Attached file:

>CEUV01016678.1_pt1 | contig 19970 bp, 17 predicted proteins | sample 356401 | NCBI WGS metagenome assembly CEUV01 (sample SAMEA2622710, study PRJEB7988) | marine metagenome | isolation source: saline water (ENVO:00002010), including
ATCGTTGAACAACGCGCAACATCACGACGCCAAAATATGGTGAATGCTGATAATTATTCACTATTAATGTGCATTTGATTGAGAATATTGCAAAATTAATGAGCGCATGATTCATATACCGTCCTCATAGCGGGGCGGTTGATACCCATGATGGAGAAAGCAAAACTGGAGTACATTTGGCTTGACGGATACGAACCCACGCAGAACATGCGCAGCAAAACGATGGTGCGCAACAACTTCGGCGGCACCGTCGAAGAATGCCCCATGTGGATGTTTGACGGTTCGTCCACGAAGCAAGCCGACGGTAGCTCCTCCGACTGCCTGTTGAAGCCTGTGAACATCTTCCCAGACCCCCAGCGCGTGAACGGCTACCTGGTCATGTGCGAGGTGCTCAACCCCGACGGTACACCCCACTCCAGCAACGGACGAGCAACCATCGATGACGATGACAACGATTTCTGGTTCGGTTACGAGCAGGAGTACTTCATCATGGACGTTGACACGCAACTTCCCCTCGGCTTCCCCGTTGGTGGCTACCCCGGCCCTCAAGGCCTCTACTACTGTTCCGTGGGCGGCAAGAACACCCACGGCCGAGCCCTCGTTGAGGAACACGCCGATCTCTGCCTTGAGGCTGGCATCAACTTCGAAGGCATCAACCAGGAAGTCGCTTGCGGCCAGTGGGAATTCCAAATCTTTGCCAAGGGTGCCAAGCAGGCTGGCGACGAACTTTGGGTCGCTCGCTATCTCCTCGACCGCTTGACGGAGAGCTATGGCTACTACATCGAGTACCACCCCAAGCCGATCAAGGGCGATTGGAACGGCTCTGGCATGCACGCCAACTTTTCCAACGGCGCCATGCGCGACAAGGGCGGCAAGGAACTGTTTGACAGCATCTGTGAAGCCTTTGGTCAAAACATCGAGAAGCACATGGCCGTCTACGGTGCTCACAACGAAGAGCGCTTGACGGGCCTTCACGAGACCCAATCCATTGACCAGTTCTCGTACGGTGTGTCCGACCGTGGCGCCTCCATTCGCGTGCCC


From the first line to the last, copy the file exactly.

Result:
>CEUV01016678.1_pt1 | contig 19970 bp, 17 predicted proteins | sample 356401 | NCBI WGS metagenome assembly CEUV01 (sample SAMEA2622710, study PRJEB7988) | marine metagenome | isolation source: saline water (ENVO:00002010), including
ATCGTTGAACAACGCGCAACATCACGACGCCAAAATATGGTGAATGCTGATAATTATTCACTATTAATGTGCATTTGATTGAGAATATTGCAAAATTAATGAGCGCATGATTCATATACCGTCCTCATAGCGGGGCGGTTGATACCCATGATGGAGAAAGCAAAACTGGAGTACATTTGGCTTGACGGATACGAACCCACGCAGAACATGCGCAGCAAAACGATGGTGCGCAACAACTTCGGCGGCACCGTCGAAGAATGCCCCATGTGGATGTTTGACGGTTCGTCCACGAAGCAAGCCGACGGTAGCTCCTCCGACTGCCTGTTGAAGCCTGTGAACATCTTCCCAGACCCCCAGCGCGTGAACGGCTACCTGGTCATGTGCGAGGTGCTCAACCCCGACGGTACACCCCACTCCAGCAACGGACGAGCAACCATCGATGACGATGACAACGATTTCTGGTTCGGTTACGAGCAGGAGTACTTCATCATGGACGTTGACACGCAACTTCCCCTCGGCTTCCCCGTTGGTGGCTACCCCGGCCCTCAAGGCCTCTACTACTGTTCCGTGGGCGGCAAGAACACCCACGGCCGAGCCCTCGTTGAGGAACACGCCGATCTCTGCCTTGAGGCTGGCATCAACTTCGAAGGCATCAACCAGGAAGTCGCTTGCGGCCAGTGGGAATTCCAAATCTTTGCCAAGGGTGCCAAGCAGGCTGGCGACGAACTTTGGGTCGCTCGCTATCTCCTCGACCGCTTGACGGAGAGCTATGGCTACTACATCGAGTACCACCCCAAGCCGATCAAGGGCGATTGGAACGGCTCTGGCATGCACGCCAACTTTTCCAACGGCGCCATGCGCGACAAGGGCGGCAAGGAACTGTTTGACAGCATCTGTGAAGCCTTTGGTCAAAACATCGAGAAGCACATGGCCGTCTACGGTGCTCACAACGAAGAGCGCTTGACGGGCCTTCACGAGACCCAATCCATTGACCAGTTCTCGTACGGTGTGTCCGACCGTGGCGCCTCCATTCGCGTGCCC